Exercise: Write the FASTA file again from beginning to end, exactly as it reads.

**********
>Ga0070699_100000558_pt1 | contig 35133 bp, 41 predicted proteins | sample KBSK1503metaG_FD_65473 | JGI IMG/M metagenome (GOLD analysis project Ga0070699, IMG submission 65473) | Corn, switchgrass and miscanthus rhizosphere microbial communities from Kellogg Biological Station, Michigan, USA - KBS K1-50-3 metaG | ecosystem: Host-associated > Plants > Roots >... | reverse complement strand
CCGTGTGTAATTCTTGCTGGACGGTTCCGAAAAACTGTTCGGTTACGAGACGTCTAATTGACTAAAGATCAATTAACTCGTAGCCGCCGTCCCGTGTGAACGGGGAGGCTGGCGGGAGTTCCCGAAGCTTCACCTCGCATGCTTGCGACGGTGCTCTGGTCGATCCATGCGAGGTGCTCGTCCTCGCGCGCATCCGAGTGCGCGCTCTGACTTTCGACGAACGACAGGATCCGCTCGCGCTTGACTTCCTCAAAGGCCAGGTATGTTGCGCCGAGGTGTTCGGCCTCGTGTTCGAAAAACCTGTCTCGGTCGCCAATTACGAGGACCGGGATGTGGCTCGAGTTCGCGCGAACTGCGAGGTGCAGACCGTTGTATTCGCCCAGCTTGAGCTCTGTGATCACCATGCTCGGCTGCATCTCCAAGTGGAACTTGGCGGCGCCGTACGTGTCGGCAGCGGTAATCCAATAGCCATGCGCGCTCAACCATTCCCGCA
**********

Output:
>Ga0070699_100000558_pt1 | contig 35133 bp, 41 predicted proteins | sample KBSK1503metaG_FD_65473 | JGI IMG/M metagenome (GOLD analysis project Ga0070699, IMG submission 65473) | Corn, switchgrass and miscanthus rhizosphere microbial communities from Kellogg Biological Station, Michigan, USA - KBS K1-50-3 metaG | ecosystem: Host-associated > Plants > Roots >... | reverse complement strand
CCGTGTGTAATTCTTGCTGGACGGTTCCGAAAAACTGTTCGGTTACGAGACGTCTAATTGACTAAAGATCAATTAACTCGTAGCCGCCGTCCCGTGTGAACGGGGAGGCTGGCGGGAGTTCCCGAAGCTTCACCTCGCATGCTTGCGACGGTGCTCTGGTCGATCCATGCGAGGTGCTCGTCCTCGCGCGCATCCGAGTGCGCGCTCTGACTTTCGACGAACGACAGGATCCGCTCGCGCTTGACTTCCTCAAAGGCCAGGTATGTTGCGCCGAGGTGTTCGGCCTCGTGTTCGAAAAACCTGTCTCGGTCGCCAATTACGAGGACCGGGATGTGGCTCGAGTTCGCGCGAACTGCGAGGTGCAGACCGTTGTATTCGCCCAGCTTGAGCTCTGTGATCACCATGCTCGGCTGCATCTCCAAGTGGAACTTGGCGGCGCCGTACGTGTCGGCAGCGGTAATCCAATAGCCATGCGCGCTCAACCATTCCCGCA